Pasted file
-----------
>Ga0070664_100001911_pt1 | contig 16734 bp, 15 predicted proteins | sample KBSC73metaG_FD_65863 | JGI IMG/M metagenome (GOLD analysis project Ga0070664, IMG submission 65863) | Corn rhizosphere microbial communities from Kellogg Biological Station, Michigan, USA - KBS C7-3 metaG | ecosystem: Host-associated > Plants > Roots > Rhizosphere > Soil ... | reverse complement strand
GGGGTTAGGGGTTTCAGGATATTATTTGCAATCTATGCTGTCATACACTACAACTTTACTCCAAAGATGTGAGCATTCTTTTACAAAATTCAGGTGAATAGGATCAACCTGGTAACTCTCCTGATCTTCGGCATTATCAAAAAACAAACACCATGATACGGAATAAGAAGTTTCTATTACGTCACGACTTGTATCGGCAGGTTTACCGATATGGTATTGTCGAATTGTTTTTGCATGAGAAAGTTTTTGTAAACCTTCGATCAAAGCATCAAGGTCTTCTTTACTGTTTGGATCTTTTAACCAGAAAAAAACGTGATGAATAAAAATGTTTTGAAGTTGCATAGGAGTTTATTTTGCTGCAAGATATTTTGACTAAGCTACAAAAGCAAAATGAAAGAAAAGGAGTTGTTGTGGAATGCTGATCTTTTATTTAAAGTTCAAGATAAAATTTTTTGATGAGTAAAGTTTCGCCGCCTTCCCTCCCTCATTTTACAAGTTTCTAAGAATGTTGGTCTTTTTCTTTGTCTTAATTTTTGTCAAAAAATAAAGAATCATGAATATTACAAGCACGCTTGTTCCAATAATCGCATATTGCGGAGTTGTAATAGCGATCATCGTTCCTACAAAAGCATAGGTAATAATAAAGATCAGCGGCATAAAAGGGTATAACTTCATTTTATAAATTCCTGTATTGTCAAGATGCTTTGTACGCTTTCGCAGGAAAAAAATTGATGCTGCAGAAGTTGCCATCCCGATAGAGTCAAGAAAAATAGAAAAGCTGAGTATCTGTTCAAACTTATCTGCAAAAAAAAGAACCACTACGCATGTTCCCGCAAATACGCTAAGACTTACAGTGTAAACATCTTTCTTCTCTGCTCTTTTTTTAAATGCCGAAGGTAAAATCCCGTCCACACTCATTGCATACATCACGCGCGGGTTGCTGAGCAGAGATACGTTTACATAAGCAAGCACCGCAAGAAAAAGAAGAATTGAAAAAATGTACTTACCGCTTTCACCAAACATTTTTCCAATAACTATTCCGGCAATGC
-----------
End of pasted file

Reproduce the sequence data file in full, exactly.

>Ga0070664_100001911_pt1 | contig 16734 bp, 15 predicted proteins | sample KBSC73metaG_FD_65863 | JGI IMG/M metagenome (GOLD analysis project Ga0070664, IMG submission 65863) | Corn rhizosphere microbial communities from Kellogg Biological Station, Michigan, USA - KBS C7-3 metaG | ecosystem: Host-associated > Plants > Roots > Rhizosphere > Soil ... | reverse complement strand
GGGGTTAGGGGTTTCAGGATATTATTTGCAATCTATGCTGTCATACACTACAACTTTACTCCAAAGATGTGAGCATTCTTTTACAAAATTCAGGTGAATAGGATCAACCTGGTAACTCTCCTGATCTTCGGCATTATCAAAAAACAAACACCATGATACGGAATAAGAAGTTTCTATTACGTCACGACTTGTATCGGCAGGTTTACCGATATGGTATTGTCGAATTGTTTTTGCATGAGAAAGTTTTTGTAAACCTTCGATCAAAGCATCAAGGTCTTCTTTACTGTTTGGATCTTTTAACCAGAAAAAAACGTGATGAATAAAAATGTTTTGAAGTTGCATAGGAGTTTATTTTGCTGCAAGATATTTTGACTAAGCTACAAAAGCAAAATGAAAGAAAAGGAGTTGTTGTGGAATGCTGATCTTTTATTTAAAGTTCAAGATAAAATTTTTTGATGAGTAAAGTTTCGCCGCCTTCCCTCCCTCATTTTACAAGTTTCTAAGAATGTTGGTCTTTTTCTTTGTCTTAATTTTTGTCAAAAAATAAAGAATCATGAATATTACAAGCACGCTTGTTCCAATAATCGCATATTGCGGAGTTGTAATAGCGATCATCGTTCCTACAAAAGCATAGGTAATAATAAAGATCAGCGGCATAAAAGGGTATAACTTCATTTTATAAATTCCTGTATTGTCAAGATGCTTTGTACGCTTTCGCAGGAAAAAAATTGATGCTGCAGAAGTTGCCATCCCGATAGAGTCAAGAAAAATAGAAAAGCTGAGTATCTGTTCAAACTTATCTGCAAAAAAAAGAACCACTACGCATGTTCCCGCAAATACGCTAAGACTTACAGTGTAAACATCTTTCTTCTCTGCTCTTTTTTTAAATGCCGAAGGTAAAATCCCGTCCACACTCATTGCATACATCACGCGCGGGTTGCTGAGCAGAGATACGTTTACATAAGCAAGCACCGCAAGAAAAAGAAGAATTGAAAAAATGTACTTACCGCTTTCACCAAACATTTTTCCAATAACTATTCCGGCAATGC